Sydney hotel operators and owners were the big winners from the strong tourism market in 2016, according to year-end figures from research consultants STR.
But room rates fell sharply in Perth and Brisbane while Adelaide hotels saw a flat performance, highlighting a two-paced market that may diverge even further in 2017 with a new wave of supply coming on board.
In Sydney, average daily room rates rose $10, or 4.5 per cent, to $221 a night with the city also maintaining the highest occupancy rate at just over 85 per cent.
This was slightly ahead of Melbourne, which lifted its occupancy rates marginally from 82 to 83 per cent over 2016. But Melbourne hoteliers were unable to drive any room rate growth with average room rates flat at $185 a night.
As a result, Sydney was the only capital city to manage meaningful revenue per available room growth (revPAR, the key performance metric) of 4.4 per cent, ahead of Adelaide, where revPAR rose 2.9 per cent due to rising occupancy rates, followed by Melbourne (0.8 per cent). revPAR in Perth and Brisbane fell 9 per cent over the year.
Trent Fraser, chief executive officer at Choice Hotels Asia-Pac, the country's third biggest hotel group with over 11,000 hotel rooms, said there was "some consistency" in the STR figures and the performance of its own portfolio.
"Our feeling is that we have bounced off the bottom in WA and Queensland and that this year will be better than last year.
"In Sydney and Melbourne supply and demand are still out of balance, so we have experienced good increases room rates and revPAR in these markets," he told The Australian Financial Review.
"Across Victoria, we're up nearly five per year on year on a revPAR basis, and in NSW were up 6.5 per cent. WA is down 1.8 per cent and Queensland, three per cent," he said
But a new research note from Deutsche Bank painted a less rosy picture, warning that resource-exposed cities remain "highly challenging while previously strongly performing cities have experienced moderating revPAR growth".
Deutsche Bank said Brisbane and Perth were expected to remain "highly challenging markets over the next two years at least" due mainly to a "significant amount of new supply coming to market combined with weak demand."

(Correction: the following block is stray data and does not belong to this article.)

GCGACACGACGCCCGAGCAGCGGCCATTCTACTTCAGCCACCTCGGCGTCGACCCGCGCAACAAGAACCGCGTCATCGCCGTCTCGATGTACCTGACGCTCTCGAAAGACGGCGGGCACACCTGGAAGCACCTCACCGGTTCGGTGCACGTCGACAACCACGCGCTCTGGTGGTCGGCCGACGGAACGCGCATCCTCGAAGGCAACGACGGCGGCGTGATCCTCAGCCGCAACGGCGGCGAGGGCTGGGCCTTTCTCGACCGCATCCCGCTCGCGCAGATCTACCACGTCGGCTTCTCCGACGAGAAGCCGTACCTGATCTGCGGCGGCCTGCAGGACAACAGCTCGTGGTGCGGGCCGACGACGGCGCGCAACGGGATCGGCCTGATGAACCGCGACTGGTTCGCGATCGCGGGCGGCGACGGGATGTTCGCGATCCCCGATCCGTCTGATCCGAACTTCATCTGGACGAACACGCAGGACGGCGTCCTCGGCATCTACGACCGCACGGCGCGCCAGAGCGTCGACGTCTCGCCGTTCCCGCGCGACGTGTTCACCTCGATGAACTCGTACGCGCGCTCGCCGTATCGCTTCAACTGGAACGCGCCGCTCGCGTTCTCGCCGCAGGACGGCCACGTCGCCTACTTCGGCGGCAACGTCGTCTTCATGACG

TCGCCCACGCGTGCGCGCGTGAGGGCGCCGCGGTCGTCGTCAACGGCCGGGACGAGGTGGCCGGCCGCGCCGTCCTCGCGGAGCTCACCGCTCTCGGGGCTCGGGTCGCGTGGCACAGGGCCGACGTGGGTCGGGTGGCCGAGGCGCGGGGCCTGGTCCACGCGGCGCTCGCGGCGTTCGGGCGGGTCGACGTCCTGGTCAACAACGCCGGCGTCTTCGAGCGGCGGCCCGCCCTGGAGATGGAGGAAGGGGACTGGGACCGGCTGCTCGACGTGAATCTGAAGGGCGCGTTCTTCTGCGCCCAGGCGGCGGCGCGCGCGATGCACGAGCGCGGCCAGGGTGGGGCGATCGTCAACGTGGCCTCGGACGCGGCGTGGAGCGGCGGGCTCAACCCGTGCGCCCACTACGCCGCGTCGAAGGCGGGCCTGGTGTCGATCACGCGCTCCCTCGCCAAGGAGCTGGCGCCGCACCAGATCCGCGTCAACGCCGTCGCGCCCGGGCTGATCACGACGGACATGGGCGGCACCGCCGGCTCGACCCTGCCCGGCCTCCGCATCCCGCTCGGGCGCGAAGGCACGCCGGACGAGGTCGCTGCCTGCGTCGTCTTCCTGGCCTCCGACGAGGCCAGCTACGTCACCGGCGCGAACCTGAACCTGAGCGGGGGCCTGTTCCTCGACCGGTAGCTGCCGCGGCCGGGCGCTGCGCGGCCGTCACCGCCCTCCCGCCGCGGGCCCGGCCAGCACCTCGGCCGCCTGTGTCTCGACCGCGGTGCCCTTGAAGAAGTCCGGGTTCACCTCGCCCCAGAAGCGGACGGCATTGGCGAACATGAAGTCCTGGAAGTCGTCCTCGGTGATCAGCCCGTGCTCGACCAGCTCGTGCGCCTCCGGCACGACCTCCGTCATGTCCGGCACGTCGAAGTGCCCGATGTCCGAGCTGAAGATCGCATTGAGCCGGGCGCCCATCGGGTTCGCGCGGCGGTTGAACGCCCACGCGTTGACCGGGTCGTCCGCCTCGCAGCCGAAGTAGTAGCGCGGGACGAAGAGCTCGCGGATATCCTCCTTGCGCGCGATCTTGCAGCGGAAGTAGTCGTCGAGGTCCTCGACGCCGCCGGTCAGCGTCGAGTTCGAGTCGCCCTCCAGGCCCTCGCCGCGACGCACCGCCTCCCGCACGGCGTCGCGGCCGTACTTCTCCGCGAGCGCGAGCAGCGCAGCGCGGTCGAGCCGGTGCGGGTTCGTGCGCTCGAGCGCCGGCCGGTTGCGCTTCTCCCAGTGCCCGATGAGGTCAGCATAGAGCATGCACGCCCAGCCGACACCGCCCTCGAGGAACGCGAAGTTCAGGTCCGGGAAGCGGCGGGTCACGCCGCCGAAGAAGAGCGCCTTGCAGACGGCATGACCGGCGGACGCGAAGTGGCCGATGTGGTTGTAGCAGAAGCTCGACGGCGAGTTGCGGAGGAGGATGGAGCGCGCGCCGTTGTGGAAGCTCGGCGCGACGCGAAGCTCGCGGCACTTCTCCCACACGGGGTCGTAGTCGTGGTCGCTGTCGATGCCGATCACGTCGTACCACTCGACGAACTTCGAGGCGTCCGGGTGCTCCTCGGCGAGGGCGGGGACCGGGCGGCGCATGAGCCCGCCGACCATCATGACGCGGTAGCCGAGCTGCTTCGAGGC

"The Sydney market is expected to continue generating positive revPAR growth, however growth rates will continue moderating.
"Momentum in the Melbourne market has been softening in recent months. There is the potential for Melbourne to be very problematic in about two years as a significant amount of supply is coming on at once," said Deutsche Bank.
Figures from hotel market analysts Dransfield showed a 2.2 per cent increase in national revPAR in 2016 with growth in seven out of the 10 major cities.
"We expect [our] national city forecasts to be either maintained or upgraded, however medium term softness is expected in some cities as recovery periods stretch longer than expected in the resource centric locations.
"Medium-term expectations to FY2019 are for an average 4.8 per cent revPAR growth per annum across the major cities, constrained by the next wave of supply," said Dransfield in a new note.
Deloitte is forecasting 14,000 new hotel rooms to come online by 2018 but expects demand to grow at twice the pace of supply.
"It sounds like a lot of new rooms but with continued demand, this should be absorbed over time," said Mr Fraser.
The key to the demand driver is the tourism boom which is forecast to continue into 2017 with new record numbers of overseas visitors and domestic travellers due to the weaker dollar, a bigger events calendar and investment in tourism infrastructure.
Tourism Research Australia forecasts are for international visitor numbers to rise 8.3 per cent this financial year to 8.3 million, led by China, and reach 12.3 million by 2024-25. Domestic visitor nights are forecast to reach 432 million by 2024-25 up from 340 million currently, according to TRA."There's huge potential from China. We're seeing more Chinese travelling individually and in family groups in Australia. They are getting out of the cities and heading out to our regional properties as well,' Mr Fraser said.
"The leisure market from our point of view is the strongest it has been in for several years. We wish we had more properties in regional areas."